KATE: He totally spilled some water in this scene.

ME: Okay, if we’re rating this test thing on realism, we have waaaaay bigger problems than whether he spilled the water.

LIZ: True. …Still an awesome scene, though.

ME & KATE: “Ha! I got the knife! Now turn on the goddamn lights!”

Also, I’m not going to embed it but you should watch this scene if you want to see Charles Dance being awesomely evil (and awesome at staying in character despite Eddie Murphy’s best efforts).

So what did we think overall?

LIZ: Well, it was still a pretty great movie—up until the climax.

Yeah. Probably because it featured, well, this:

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Unlike Ghostbusters, which (as the commenters on that post were kind enough to remind me) actually sunk quite a bit of its budget into the special effects, the makers of The Golden Child were, uh, pretty obviously cutting a few corners by the end, there. It was bad enough that it came pretty close to killing the movie for us personally.

However, it only came close. Which, as you know, Bob, only counts in horseshoes and hand grenades.

So, if you can handle some bad Claymation and some wince-worthy stereotypes, in the name of watching Eddie Murphy be really, really funny, The Golden Child is probably still worth your time. If nothing else, this is exactly the kind of movie best enjoyed with friends, booze, and gleeful heckling of the bad bits, in between genuine enjoyment of the good ones.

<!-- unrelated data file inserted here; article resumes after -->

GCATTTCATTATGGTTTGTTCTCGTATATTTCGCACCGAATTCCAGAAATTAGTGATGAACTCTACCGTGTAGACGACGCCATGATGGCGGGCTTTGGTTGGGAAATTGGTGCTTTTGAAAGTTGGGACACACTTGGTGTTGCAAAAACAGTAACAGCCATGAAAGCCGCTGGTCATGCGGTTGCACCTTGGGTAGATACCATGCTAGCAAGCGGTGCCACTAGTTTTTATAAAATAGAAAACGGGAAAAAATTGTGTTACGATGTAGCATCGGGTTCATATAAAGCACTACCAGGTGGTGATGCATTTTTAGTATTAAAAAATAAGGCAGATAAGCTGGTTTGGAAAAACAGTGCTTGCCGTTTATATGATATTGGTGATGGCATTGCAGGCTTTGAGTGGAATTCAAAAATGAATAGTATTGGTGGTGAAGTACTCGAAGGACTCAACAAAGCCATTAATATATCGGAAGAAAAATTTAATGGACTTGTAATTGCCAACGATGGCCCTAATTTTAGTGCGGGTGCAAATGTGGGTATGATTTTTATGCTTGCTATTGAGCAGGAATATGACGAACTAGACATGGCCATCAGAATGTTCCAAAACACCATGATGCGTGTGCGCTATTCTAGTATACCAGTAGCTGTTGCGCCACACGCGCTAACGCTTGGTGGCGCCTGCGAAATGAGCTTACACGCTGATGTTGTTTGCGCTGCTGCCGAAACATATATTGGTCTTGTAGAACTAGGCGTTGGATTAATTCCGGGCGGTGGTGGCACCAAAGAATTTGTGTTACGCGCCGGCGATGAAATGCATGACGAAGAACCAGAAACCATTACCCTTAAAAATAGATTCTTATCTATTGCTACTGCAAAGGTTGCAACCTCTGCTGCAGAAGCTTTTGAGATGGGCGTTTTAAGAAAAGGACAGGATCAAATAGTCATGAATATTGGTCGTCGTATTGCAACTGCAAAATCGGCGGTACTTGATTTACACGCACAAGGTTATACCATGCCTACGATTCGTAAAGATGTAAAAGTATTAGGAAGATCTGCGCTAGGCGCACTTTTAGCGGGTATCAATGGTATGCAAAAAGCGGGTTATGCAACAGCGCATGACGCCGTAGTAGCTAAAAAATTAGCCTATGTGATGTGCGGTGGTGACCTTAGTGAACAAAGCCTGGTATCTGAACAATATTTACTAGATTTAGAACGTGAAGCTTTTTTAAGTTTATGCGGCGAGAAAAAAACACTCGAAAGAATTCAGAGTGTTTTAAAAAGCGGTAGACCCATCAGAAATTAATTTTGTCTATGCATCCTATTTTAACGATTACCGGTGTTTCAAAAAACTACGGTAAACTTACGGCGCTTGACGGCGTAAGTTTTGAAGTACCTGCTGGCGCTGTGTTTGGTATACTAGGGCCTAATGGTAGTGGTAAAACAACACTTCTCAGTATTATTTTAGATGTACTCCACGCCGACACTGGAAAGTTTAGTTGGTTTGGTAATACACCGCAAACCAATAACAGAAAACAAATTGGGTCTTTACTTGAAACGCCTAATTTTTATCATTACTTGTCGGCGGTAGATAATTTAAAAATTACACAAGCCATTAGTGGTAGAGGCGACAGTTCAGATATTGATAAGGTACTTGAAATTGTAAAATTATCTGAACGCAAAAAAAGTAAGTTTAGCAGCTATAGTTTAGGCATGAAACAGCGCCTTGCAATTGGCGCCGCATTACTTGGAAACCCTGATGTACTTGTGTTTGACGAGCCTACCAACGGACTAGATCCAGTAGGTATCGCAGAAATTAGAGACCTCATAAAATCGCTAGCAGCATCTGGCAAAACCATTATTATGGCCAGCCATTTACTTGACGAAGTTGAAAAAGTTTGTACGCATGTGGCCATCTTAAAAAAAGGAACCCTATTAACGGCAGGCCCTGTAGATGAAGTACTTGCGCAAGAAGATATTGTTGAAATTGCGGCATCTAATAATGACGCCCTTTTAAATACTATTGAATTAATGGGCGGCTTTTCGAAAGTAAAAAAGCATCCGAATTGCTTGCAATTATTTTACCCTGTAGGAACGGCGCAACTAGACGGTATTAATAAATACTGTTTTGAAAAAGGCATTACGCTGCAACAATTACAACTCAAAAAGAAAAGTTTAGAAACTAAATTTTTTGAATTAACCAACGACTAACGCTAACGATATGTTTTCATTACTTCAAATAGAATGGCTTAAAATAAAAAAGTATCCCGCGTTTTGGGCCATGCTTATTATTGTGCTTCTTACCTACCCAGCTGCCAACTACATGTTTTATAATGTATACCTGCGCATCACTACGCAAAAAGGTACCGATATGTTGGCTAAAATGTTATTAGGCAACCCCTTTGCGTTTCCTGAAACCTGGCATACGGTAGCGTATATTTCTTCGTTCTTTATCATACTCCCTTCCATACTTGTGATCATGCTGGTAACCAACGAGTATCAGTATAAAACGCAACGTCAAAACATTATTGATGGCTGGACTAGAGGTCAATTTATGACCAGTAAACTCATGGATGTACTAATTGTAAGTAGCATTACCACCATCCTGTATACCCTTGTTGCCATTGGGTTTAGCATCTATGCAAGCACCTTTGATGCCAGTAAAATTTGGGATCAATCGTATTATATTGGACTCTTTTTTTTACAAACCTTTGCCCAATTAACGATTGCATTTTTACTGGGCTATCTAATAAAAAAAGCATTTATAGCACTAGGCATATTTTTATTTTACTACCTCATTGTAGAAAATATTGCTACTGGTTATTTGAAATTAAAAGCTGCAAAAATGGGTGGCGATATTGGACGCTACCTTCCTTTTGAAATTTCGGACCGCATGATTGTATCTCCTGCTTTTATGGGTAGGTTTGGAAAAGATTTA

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And thus we end with our Nostalgia Love to Reality Love 1-10 Scale of Awesomeness!

Nostalgia: 8.5 (we will never ever stop quoting this movie…)

Reality: 6 (…so it gets extra credit despite its issues.)


And that’s our show, kids! Before you toddle off, though, a quick note re: scheduling. As you may have noticed, the end of the world the year is nigh, and I will be traveling for most of the holidays. ERGO, the next post, scheduled for Thursday Dec. 22nd, will be the last MRGN post of the year, and we’ll return on January 5th.

But fret not, dear readers, for I have a real treat for y’all for the last post of the year: we will be covering, with great glee, that eternal holiday classic—1988’s Scrooged! Let’s watch Charles Dickens spin in his grave for maximal holiday cheer, yeah? Yeah! Whoo! See you then!